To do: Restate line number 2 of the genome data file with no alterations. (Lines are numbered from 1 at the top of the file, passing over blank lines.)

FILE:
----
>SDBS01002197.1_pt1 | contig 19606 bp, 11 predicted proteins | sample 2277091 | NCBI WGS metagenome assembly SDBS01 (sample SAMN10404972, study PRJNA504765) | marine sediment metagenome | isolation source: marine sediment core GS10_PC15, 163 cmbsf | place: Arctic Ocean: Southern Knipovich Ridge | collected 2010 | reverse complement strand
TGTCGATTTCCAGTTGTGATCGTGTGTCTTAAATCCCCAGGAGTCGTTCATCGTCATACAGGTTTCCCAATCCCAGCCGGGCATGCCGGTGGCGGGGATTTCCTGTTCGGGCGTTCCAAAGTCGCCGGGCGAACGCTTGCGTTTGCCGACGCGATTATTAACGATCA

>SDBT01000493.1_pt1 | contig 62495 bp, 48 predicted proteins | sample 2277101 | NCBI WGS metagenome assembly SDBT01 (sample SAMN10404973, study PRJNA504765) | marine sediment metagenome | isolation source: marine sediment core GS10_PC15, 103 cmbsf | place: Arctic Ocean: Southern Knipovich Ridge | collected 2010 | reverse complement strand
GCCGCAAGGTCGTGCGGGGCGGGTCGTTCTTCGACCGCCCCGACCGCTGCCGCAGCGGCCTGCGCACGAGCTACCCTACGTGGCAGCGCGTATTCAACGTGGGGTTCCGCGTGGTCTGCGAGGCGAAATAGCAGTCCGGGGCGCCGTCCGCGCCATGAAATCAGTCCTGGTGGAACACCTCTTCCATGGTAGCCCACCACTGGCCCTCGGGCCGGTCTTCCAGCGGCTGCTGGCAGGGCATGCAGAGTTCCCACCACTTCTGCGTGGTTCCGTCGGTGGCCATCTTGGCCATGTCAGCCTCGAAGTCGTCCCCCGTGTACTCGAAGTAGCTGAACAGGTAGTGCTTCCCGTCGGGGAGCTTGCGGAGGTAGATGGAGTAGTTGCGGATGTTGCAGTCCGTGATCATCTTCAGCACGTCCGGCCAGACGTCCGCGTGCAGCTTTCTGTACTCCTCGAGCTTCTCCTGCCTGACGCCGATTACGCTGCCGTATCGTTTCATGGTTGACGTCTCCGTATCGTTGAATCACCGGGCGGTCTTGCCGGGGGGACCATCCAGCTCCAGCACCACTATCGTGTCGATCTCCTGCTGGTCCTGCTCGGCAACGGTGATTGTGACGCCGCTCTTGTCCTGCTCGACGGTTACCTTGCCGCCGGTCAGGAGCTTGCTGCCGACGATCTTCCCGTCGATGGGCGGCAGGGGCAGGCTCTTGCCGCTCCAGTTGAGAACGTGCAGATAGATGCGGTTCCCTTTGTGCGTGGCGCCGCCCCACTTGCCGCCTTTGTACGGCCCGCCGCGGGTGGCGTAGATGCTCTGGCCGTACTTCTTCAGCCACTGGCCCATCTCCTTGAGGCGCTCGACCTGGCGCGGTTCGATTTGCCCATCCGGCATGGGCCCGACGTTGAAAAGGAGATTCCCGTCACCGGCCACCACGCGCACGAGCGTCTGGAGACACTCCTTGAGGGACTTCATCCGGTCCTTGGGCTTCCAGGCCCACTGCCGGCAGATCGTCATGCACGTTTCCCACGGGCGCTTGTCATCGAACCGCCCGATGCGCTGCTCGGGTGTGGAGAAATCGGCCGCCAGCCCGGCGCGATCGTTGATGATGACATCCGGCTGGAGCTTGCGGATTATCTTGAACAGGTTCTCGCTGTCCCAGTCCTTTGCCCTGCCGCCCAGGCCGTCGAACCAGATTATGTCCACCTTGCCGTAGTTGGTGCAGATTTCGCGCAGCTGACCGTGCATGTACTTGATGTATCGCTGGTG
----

TGTCGATTTCCAGTTGTGATCGTGTGTCTTAAATCCCCAGGAGTCGTTCATCGTCATACAGGTTTCCCAATCCCAGCCGGGCATGCCGGTGGCGGGGATTTCCTGTTCGGGCGTTCCAAAGTCGCCGGGCGAACGCTTGCGTTTGCCGACGCGATTATTAACGATCA